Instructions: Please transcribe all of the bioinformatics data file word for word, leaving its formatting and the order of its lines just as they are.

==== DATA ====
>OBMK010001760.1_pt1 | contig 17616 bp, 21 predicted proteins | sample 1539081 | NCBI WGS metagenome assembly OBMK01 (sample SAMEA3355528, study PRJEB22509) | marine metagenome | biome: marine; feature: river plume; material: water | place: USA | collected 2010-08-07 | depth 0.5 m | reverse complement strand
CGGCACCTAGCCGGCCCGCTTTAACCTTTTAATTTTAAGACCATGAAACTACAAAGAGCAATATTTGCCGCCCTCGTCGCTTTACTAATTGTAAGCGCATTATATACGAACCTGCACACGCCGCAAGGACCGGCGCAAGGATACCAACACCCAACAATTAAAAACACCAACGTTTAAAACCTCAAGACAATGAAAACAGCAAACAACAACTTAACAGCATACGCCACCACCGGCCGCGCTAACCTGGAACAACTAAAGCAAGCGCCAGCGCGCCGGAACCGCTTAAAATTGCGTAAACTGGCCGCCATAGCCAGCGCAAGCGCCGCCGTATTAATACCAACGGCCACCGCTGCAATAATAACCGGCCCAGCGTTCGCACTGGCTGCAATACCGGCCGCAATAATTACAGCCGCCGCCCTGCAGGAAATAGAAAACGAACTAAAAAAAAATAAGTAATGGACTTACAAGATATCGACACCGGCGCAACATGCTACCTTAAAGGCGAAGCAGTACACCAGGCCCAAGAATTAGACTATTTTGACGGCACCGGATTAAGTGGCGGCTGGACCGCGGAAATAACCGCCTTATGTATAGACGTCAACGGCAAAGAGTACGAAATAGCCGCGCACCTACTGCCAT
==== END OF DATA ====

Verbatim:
>OBMK010001760.1_pt1 | contig 17616 bp, 21 predicted proteins | sample 1539081 | NCBI WGS metagenome assembly OBMK01 (sample SAMEA3355528, study PRJEB22509) | marine metagenome | biome: marine; feature: river plume; material: water | place: USA | collected 2010-08-07 | depth 0.5 m | reverse complement strand
CGGCACCTAGCCGGCCCGCTTTAACCTTTTAATTTTAAGACCATGAAACTACAAAGAGCAATATTTGCCGCCCTCGTCGCTTTACTAATTGTAAGCGCATTATATACGAACCTGCACACGCCGCAAGGACCGGCGCAAGGATACCAACACCCAACAATTAAAAACACCAACGTTTAAAACCTCAAGACAATGAAAACAGCAAACAACAACTTAACAGCATACGCCACCACCGGCCGCGCTAACCTGGAACAACTAAAGCAAGCGCCAGCGCGCCGGAACCGCTTAAAATTGCGTAAACTGGCCGCCATAGCCAGCGCAAGCGCCGCCGTATTAATACCAACGGCCACCGCTGCAATAATAACCGGCCCAGCGTTCGCACTGGCTGCAATACCGGCCGCAATAATTACAGCCGCCGCCCTGCAGGAAATAGAAAACGAACTAAAAAAAAATAAGTAATGGACTTACAAGATATCGACACCGGCGCAACATGCTACCTTAAAGGCGAAGCAGTACACCAGGCCCAAGAATTAGACTATTTTGACGGCACCGGATTAAGTGGCGGCTGGACCGCGGAAATAACCGCCTTATGTATAGACGTCAACGGCAAAGAGTACGAAATAGCCGCGCACCTACTGCCAT